Natalie Chandler, MA, LMHC LCAC is a therapist at Imagine Hope Counseling Group. Natalie enjoys doing marriage counseling, individual counseling, and couples counseling. Her areas of expertise include infidelity recovery, faith-based counseling, anxiety and depression, as well as addictions counseling. We also specialize in family counseling, child counseling, and adolescent counseling. Imagine Hope serves the Indianapolis area including the surrounding areas of Carmel, Fishers, Noblesville, Westfield, and Zionsville.
Teri, Tammy, and Natalie have all shared some great tips so far to making our communication better. Here are a few more to add to your "relationship toolbox":
Remember that communication breakdowns aren't always personal. Many times the issue at hand is linked to some deep rooted unresolved issues. Try to empathize with your partner as they are trying to heal from a painful past.
Are you starting to understand that healthy communication is achievable? It is how you handle it that is important! Have you tried any of the tips so far? Here are 5 more to help:
Remember this isn't a competition. Having a win/lose mentality will only hurt your relationship and break down the connection and intimacy you have with your partner. This mind set actually creates two losers, not just one. There is no room for comments like, "I told you so" in healthy communication.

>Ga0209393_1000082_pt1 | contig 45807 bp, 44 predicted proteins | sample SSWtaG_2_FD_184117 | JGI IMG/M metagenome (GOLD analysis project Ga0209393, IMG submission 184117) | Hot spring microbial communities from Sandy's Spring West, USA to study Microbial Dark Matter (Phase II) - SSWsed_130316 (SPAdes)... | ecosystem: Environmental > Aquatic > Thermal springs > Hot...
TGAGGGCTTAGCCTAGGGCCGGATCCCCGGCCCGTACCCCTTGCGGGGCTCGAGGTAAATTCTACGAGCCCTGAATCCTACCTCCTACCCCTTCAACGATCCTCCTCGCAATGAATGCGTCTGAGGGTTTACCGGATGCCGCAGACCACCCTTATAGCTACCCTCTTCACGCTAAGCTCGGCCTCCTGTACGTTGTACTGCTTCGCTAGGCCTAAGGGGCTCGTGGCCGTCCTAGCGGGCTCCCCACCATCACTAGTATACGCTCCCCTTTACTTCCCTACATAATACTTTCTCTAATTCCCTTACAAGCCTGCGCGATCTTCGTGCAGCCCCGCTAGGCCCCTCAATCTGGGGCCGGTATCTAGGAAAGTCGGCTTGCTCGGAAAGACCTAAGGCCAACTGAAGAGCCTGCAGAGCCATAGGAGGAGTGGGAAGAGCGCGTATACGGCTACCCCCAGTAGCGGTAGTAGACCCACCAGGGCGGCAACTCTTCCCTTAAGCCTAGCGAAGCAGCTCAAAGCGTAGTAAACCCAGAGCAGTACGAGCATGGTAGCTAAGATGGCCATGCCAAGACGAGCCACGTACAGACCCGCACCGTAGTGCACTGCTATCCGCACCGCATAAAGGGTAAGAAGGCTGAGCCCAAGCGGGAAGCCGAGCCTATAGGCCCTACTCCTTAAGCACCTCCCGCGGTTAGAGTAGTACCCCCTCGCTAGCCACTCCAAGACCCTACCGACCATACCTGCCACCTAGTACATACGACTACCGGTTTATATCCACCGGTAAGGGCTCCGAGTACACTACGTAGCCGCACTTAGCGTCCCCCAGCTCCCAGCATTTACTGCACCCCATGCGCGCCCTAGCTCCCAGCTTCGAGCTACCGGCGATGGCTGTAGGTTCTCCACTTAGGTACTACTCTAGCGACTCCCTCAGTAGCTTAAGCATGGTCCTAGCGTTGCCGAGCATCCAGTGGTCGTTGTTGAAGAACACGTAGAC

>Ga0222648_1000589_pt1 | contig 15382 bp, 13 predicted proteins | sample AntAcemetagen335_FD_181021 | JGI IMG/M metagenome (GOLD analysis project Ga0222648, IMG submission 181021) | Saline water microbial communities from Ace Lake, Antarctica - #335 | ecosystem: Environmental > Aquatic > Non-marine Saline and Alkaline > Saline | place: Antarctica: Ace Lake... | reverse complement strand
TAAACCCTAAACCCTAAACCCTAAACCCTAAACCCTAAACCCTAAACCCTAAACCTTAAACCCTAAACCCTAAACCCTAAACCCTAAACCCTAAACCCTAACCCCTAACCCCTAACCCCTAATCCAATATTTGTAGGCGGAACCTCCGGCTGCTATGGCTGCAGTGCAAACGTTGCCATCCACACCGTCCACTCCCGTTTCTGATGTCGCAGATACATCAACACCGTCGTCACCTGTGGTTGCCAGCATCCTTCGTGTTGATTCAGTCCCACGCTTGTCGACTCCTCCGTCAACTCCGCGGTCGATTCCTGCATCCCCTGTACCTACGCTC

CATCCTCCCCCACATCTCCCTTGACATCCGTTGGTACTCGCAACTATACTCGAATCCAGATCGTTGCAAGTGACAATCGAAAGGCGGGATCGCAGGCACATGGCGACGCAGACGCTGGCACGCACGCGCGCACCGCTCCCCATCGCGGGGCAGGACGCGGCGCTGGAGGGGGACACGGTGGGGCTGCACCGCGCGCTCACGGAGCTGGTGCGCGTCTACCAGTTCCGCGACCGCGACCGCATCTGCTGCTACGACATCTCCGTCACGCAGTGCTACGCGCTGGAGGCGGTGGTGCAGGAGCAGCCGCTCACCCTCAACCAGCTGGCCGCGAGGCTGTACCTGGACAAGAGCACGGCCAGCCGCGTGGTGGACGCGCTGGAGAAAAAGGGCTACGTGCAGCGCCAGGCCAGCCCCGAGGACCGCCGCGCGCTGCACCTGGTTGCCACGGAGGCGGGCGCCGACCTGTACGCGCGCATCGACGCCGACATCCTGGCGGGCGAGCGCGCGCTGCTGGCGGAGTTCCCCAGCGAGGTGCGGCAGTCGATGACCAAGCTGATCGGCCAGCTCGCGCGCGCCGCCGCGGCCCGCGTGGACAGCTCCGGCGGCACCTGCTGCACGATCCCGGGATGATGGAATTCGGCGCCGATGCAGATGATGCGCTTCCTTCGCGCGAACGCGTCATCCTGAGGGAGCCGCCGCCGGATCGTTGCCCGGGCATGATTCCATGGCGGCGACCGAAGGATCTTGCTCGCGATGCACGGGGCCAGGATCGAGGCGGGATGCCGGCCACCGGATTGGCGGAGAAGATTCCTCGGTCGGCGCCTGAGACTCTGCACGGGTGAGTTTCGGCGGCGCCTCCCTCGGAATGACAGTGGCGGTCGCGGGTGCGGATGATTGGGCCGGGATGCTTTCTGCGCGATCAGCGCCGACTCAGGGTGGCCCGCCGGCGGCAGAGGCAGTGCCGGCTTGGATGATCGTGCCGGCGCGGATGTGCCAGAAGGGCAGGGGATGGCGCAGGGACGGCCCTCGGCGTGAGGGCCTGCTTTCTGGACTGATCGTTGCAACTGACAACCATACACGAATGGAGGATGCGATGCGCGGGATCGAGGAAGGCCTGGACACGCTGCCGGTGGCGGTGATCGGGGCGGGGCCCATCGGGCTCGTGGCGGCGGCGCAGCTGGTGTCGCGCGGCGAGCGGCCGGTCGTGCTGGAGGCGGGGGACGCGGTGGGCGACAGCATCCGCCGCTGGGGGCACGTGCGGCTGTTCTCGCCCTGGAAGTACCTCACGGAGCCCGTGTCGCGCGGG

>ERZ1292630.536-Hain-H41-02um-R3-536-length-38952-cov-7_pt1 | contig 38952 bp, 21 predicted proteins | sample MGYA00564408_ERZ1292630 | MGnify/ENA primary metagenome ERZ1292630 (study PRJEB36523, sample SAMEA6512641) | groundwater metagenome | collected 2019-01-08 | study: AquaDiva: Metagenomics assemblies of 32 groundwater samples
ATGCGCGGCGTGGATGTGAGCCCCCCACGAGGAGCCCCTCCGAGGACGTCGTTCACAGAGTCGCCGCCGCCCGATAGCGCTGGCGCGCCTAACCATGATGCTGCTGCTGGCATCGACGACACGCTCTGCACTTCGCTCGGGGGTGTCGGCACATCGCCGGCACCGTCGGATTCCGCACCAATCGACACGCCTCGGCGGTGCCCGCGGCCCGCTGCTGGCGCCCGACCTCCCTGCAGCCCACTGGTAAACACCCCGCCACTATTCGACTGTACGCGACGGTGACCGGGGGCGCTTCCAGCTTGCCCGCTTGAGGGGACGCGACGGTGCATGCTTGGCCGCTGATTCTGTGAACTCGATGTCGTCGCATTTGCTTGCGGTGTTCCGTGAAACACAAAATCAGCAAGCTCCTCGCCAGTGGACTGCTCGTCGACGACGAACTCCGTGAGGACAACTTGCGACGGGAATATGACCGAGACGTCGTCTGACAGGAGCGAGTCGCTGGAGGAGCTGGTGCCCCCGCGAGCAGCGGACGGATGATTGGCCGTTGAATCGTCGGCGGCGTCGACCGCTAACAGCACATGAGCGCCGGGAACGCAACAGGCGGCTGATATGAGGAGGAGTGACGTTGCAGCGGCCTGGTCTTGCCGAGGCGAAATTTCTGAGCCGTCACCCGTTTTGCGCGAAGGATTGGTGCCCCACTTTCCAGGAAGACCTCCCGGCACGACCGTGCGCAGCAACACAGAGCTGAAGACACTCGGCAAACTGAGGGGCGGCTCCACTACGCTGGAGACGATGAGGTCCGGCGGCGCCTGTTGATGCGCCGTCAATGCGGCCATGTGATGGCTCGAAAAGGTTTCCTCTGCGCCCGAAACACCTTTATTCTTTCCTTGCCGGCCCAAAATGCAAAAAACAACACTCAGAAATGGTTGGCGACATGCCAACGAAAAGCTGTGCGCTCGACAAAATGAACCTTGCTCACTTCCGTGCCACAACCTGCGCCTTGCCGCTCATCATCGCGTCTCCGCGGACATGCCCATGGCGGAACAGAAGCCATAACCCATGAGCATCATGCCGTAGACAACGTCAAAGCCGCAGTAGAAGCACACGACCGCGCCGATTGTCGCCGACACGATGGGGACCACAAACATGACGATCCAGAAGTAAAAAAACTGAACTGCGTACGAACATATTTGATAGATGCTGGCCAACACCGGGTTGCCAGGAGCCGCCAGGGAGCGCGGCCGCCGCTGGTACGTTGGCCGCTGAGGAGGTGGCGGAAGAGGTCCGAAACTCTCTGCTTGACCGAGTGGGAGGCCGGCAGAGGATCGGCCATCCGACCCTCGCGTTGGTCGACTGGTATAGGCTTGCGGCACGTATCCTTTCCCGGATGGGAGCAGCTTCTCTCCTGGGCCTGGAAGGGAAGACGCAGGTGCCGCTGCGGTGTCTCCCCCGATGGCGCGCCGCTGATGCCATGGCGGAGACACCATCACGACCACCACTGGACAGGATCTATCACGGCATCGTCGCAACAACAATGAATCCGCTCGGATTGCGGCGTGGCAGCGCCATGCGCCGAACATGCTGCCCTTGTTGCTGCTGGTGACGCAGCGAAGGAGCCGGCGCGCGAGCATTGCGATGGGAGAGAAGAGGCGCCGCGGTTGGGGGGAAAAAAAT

As Teri mentioned yesterday, disagreements can be healthy, as long as it's done in a respectful way. Healthy conflict can be one of the ways you and another person grow closer. It's natural for people to disappoint us in our lives, but how we handle it is key. Continue to follow tips for healthier communication steps this week, and you'll find yourself more successful at tackling difficult conversations.
All relationships have conflict at some point. Many couples try to avoid it mostly because they don’t know how to make fighting work “for” their relationship. Conflict within communication can be a good thing if done correctly. It allows each person to be honest with themselves and their partner about their opinions and desires. This week Imagine Hope wants you make your communication better.
Hopefully you are learning ways to handle anger this week. A reminder that anger is normal, it's how you handle it that is negative or positive. We changed gears in yesterday's blog- focusing on how we can handle someone's anger in a relationship. This is a continuation of that.
It is amazing how a calming, listening ear can calm an angry soul. Sometimes when my kids are very angry I will encourage them to tell me what is going on (after some time to cool down and get it out of course!)